In the first embodiment, a processor is described which changes the shuffle pattern on a per-page basis by means of the data signal line shuffling mechanism of a pre-router and the combination of bus switches and a TLB. With this processor, there is a possibility that the bus switch control information, which constitutes shuffle pattern information, can be analyzed because the bus switch control information is sent to the external bus interface. Therefore, in a second embodiment, a processor will be presented in which the degree of concealment of the shuffling mechanism is increased by using a method in which the bus switch information is not sent to the external bus, thus enabling the security effect to be increased.
The n entries of the bus switch control information storage unit 174 are numbered from 0 to n−1. Based on a value provided from the outside, a single entry is selected and the bus switch control information is outputted.
In this embodiment, the value provided from the outside is actually a portion of the physical address information of a TLB entry selected during address translation work that used the TLB. In other words, based on the value (having a value from 0 to n−1) of a portion of the physical address information of one TLB entry selected during address translation work, an entry in which bus switch control information is stored is selected from the bus switch control information storage unit.
The processing flow of a processor in accordance with this embodiment will now be described using
The bus switch control information sent to the cache memory is not used immediately to control the bus switches. Instead it sits there until, for whatever reason, the processor shifts to such processing as rewriting some data stored in the cache memory to a memory connected to the external bus. Then, the bus switch control information stored in the cache memory along with the data is used to control the bus switches.
By thus establishing a correlation between the access address value and the bus switch control information and not outputting the bus switch information to the outside, the concealment of the shuffling mechanism is improved and the security effect can be increased.
The bus switch control information stored in the bus switch control information storage unit 174 is generated as random values and stored in the bus switch control information storage unit each time the hardware reset of the processor is executed or the power to the processor is turned on. The bus switch control information then stays in the bus switch control information storage unit waiting to be used. Since the bus switch control information is generated as random values, it is set to different values each time the power is turned on or the reset is executed. Consequently, the repeatability of accessing the external bus with the same bus switch shuffling patterns is eliminated. As a result, analysis of the external bus interface information can be made more complex and the security of the content can be increased.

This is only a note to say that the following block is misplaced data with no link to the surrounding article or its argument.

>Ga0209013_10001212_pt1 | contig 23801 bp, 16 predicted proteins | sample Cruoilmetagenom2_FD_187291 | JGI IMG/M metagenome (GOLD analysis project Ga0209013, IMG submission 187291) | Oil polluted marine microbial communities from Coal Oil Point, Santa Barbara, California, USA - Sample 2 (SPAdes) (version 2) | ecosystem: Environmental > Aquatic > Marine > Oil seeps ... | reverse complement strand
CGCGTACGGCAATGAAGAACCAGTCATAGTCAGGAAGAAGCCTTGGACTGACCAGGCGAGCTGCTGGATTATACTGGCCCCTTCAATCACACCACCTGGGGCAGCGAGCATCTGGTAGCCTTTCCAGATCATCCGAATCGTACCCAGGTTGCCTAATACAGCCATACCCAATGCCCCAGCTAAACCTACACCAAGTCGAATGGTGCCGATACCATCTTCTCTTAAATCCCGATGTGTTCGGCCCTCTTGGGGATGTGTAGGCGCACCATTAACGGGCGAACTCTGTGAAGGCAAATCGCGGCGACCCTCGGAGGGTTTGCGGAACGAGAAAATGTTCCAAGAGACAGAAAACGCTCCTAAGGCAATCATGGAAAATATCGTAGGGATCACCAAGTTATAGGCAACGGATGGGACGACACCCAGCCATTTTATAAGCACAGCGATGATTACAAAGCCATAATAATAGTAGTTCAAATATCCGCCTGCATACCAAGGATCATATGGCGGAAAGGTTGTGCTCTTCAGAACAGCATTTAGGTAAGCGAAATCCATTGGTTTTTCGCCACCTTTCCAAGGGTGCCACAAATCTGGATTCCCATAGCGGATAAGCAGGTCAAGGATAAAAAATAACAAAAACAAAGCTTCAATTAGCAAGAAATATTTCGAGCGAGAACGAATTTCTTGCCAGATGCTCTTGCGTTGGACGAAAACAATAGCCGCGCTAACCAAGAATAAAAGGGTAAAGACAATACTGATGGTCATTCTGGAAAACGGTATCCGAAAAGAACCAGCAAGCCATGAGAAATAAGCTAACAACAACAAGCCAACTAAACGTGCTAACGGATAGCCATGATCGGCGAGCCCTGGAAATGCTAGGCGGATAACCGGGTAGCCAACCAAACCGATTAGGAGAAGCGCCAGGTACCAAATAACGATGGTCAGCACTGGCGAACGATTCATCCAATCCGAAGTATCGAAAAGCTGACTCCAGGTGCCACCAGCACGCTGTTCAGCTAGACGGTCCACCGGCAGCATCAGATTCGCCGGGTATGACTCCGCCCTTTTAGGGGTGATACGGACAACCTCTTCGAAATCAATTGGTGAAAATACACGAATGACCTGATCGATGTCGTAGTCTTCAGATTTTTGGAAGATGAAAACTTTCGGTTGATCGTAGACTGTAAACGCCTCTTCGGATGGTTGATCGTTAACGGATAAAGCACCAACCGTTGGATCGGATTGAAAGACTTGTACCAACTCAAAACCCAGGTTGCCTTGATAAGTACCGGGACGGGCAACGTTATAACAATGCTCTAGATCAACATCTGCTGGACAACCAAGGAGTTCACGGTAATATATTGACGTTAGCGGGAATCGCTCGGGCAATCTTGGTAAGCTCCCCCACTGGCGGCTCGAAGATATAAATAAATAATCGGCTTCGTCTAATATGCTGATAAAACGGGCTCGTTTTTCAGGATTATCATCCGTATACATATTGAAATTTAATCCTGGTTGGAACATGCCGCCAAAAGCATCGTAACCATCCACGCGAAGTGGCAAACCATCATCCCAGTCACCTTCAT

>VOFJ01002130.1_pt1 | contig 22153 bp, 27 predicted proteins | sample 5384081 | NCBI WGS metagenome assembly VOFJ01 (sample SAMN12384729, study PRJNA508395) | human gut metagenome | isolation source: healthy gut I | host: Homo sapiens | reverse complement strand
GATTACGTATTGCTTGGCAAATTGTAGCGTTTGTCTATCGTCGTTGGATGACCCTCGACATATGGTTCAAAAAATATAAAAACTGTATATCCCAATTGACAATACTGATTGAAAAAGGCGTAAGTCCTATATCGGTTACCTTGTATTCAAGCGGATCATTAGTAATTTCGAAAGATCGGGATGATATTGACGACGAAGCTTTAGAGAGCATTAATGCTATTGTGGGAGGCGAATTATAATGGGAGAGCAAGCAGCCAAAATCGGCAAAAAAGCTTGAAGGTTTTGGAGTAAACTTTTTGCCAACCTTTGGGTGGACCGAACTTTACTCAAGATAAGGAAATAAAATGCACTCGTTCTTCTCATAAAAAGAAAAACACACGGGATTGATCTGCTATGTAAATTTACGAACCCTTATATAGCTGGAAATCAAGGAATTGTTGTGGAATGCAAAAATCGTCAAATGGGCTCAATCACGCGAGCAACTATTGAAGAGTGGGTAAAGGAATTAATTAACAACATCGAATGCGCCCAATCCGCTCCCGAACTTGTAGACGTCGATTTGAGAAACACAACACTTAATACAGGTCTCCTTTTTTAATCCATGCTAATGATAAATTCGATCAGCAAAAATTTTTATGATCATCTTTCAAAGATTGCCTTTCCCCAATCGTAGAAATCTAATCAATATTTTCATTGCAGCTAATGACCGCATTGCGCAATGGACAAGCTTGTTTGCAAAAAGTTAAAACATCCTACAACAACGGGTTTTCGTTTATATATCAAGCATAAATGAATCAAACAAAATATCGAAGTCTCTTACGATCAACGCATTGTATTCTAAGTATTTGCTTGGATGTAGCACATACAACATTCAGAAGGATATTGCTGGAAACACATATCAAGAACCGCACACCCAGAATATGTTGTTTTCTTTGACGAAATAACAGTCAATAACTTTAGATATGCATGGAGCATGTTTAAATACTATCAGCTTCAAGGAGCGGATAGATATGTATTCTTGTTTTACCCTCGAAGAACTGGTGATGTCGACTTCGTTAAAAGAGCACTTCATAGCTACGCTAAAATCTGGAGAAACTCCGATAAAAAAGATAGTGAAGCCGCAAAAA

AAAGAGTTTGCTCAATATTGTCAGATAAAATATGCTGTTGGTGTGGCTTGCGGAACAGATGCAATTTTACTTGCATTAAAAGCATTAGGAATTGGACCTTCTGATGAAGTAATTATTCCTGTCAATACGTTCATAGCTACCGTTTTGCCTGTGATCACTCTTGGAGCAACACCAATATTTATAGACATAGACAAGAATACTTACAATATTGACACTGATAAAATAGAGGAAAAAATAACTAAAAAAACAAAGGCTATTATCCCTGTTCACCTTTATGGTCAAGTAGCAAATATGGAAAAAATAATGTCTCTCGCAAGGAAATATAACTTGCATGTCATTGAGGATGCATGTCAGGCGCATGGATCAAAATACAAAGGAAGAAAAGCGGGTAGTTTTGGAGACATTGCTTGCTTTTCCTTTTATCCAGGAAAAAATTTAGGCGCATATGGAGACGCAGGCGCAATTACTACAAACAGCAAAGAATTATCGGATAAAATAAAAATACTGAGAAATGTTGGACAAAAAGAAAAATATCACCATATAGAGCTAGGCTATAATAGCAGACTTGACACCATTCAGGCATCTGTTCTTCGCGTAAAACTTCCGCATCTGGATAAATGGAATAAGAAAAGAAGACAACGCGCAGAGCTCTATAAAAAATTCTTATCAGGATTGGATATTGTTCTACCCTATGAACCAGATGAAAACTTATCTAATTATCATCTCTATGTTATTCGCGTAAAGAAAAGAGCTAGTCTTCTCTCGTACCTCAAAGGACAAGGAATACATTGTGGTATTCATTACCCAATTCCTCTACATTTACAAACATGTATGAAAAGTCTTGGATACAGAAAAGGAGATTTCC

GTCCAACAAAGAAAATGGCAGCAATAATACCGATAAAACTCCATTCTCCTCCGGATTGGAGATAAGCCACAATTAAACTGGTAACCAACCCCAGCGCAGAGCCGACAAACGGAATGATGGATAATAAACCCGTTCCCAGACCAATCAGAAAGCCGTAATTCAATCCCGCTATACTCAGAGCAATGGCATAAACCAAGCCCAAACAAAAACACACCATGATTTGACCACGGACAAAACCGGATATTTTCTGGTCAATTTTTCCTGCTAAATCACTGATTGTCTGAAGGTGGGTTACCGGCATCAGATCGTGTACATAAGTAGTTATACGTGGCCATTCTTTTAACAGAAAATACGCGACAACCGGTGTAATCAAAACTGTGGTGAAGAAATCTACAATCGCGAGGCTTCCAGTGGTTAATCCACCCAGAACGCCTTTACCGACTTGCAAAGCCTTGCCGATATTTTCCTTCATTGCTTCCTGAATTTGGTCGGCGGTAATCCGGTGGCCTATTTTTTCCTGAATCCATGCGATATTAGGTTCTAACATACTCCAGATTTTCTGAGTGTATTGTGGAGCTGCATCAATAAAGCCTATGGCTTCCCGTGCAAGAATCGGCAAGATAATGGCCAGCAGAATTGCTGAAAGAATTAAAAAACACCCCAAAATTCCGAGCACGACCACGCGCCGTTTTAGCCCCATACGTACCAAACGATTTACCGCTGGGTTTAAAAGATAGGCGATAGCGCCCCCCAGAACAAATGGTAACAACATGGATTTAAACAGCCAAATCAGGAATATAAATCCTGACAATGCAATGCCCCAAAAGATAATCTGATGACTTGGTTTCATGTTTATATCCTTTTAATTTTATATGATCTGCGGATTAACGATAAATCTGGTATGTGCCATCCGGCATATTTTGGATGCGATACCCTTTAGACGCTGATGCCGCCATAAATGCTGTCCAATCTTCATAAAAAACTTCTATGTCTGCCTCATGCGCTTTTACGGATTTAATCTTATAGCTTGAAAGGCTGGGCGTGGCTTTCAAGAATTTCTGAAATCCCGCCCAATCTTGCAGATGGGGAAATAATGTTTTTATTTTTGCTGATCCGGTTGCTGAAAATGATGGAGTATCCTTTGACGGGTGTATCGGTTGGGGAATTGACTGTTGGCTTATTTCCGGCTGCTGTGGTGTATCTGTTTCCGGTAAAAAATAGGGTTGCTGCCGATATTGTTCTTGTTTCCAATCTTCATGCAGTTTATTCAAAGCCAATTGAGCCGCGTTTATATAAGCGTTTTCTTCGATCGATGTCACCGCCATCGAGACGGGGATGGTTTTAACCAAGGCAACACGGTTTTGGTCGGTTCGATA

With the processor of this embodiment, even if the plurality of memory data signal lines (plurality of bits) are ascertained, the data format of the content and the processing details cannot easily be analyzed based on the data traveling through the bus because the memory signal lines are shuffled. As previously explained, by providing a function for rearranging the signal lines of the data bus, this embodiment makes it difficult to analyze the signals of the data bus of a processor used to process images, sound, or other content that involves copyrights. This embodiment thus makes it difficult to break the security of the content and makes it possible to provide a higher level of protection for the content.
In summary, those embodiments can provide a video/sound processing system having a microprocessor and a security function that can protect the content of media and the like at a high level.
The invention may be embodied in other specific forms without departing from the spirit or essential characteristics thereof. The present embodiments are therefore to be considered in all respects as illustrative and not restrictive, the scope of the invention being indicated by the appended claims rather than by the foregoing description, and all changes which come within the meaning and range of equivalency of the claims are therefore intended to be embraced therein.
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|International Classification||H04L9/10, G06F12/14, G06F12/10, G06F12/00, G06F13/00, G06F12/08, G06F13/40|
|Apr 19, 2004||AS||Assignment|
Owner name: KABUSHIKI KAISHA TOSHIBA, JAPAN
Free format text: ASSIGNMENT OF ASSIGNORS INTEREST;ASSIGNOR:AZUMA, TETSUHIKO;REEL/FRAME:015231/0469
Effective date: 20031203
|Jun 7, 2010||REMI||Maintenance fee reminder mailed|
|Oct 31, 2010||LAPS||Lapse for failure to pay maintenance fees|
|Dec 21, 2010||FP||Expired due to failure to pay maintenance fee|
Effective date: 20101031